Thursday, January 11, 2018

Another Reason for Public Transit

I appreciated the commentary by Minneapolis minister Travis Norvell in today's Star Tribune, called Community awareness: How well can you see from your car? I especially connected with these two paragraphs:

Relying solely only on automobiles for our transportation needs limits our ability to see faces, empathize and make connections with one another. Driving requires tunnel vision to make snap decisions while navigating, and any speed over 15 miles per hour hampers our recognition abilities.

This lack of contact and recognition causes us to be more suspicious of one another. Walking, biking and sharing space on public transit, by contrast, cause us to be more trusting, more hopeful and more empathetic with one another, because we see each other face-to-face; we see the scars and wounds we carry on our bodies; we hear the joy and distress in our voices; and we see our humanity reflected in one another. One cannot experience this while driving in a sealed, climate-controlled aluminum box.
The second paragraph brought to mind the recent Elon Musk public transit brouhaha. Musk clearly doesn't want to be around other people, whom he describes as a "bunch of random strangers, one of who might be a serial killer."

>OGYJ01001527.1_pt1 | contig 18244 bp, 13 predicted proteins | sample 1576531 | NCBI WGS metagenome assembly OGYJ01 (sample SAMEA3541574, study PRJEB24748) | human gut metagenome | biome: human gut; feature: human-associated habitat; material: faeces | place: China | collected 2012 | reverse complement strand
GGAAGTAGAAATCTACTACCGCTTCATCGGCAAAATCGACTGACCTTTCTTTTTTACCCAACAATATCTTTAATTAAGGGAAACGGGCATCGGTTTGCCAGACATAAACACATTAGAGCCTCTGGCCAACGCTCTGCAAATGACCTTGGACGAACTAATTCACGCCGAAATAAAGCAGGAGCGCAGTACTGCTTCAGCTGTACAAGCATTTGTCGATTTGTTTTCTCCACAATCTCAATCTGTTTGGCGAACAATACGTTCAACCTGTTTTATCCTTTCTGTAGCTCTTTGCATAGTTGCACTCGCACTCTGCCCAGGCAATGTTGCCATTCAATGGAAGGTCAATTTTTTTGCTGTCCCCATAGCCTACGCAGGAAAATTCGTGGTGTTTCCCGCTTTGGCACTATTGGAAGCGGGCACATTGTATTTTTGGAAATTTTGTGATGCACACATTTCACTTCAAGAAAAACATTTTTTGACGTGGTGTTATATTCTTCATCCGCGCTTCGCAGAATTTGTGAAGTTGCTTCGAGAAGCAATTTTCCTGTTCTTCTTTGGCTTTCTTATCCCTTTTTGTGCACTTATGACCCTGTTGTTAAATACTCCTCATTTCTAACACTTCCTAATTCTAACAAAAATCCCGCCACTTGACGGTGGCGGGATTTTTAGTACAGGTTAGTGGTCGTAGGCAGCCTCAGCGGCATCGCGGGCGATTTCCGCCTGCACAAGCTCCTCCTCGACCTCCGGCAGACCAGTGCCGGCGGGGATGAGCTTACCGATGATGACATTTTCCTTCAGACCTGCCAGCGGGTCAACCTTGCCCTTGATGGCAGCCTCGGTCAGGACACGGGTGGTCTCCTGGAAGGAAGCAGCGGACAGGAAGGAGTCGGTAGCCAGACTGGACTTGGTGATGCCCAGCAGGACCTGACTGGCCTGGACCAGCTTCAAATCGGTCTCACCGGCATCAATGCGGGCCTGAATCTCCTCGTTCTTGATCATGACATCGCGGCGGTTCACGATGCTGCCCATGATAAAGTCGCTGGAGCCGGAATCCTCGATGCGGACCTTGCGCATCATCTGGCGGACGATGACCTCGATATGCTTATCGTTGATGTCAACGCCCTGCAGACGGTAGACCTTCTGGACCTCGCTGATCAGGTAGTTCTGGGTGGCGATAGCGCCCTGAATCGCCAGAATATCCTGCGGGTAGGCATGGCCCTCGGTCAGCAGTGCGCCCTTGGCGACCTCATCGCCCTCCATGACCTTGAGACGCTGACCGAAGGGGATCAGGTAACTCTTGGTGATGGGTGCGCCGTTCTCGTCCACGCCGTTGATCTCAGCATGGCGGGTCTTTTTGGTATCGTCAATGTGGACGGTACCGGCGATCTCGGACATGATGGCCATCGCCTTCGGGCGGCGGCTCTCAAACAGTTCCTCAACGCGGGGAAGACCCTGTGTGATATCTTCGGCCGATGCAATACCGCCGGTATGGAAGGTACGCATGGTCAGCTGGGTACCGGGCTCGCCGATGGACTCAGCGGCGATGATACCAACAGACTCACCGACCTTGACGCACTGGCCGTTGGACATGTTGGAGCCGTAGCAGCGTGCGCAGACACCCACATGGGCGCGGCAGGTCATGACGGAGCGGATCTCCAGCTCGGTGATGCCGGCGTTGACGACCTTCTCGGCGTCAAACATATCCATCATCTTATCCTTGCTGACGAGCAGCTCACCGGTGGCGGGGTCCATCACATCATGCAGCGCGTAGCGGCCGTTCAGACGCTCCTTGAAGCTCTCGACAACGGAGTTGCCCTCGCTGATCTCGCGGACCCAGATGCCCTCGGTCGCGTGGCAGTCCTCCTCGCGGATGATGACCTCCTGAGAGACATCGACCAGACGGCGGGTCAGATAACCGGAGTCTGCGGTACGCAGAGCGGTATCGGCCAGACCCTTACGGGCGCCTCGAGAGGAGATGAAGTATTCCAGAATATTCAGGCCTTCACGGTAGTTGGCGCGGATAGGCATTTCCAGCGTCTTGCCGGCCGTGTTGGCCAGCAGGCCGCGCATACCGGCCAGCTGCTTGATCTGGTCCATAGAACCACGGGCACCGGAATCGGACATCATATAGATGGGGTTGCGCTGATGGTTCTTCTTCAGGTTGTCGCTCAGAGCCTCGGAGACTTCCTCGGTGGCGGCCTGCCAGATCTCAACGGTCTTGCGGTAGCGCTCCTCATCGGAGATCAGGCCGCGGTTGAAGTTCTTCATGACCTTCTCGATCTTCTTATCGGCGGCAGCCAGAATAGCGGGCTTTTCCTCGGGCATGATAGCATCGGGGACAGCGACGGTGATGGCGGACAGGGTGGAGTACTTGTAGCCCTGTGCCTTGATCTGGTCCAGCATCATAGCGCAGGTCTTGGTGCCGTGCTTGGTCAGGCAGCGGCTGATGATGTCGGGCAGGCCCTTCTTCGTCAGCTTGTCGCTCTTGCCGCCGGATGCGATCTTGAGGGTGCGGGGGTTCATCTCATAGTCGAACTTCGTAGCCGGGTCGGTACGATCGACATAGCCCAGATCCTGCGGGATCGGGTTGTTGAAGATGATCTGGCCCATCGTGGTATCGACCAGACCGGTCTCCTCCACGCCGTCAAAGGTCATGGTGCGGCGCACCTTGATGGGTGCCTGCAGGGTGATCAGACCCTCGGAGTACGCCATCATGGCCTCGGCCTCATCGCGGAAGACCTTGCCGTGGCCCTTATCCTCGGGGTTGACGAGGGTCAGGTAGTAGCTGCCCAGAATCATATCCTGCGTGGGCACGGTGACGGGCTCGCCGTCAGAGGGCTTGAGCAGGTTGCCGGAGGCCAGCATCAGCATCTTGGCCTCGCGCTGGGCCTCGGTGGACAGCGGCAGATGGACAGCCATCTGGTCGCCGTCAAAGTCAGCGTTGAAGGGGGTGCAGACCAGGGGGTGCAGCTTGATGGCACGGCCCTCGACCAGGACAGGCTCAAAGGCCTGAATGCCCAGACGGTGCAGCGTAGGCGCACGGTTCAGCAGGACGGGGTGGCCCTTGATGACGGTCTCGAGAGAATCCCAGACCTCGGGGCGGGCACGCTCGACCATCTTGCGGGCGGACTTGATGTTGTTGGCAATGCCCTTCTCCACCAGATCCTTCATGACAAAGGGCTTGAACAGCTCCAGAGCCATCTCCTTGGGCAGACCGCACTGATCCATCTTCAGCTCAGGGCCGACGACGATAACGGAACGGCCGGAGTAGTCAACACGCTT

Yes, exactly, Elon: when you never deal with other people, you get your ideas of who they are from the scary-world image of the media. Reality is more complex and interesting.

1 comment:

Gina said...

While I agree with this post, I must add that taking public transportation also gives us an up close and real experience of people who are rude, obnoxious, violent, and stupid. We see the whole range of humanity. Actor Sally Wingert loves public transportation as a place where she can do research into human beings.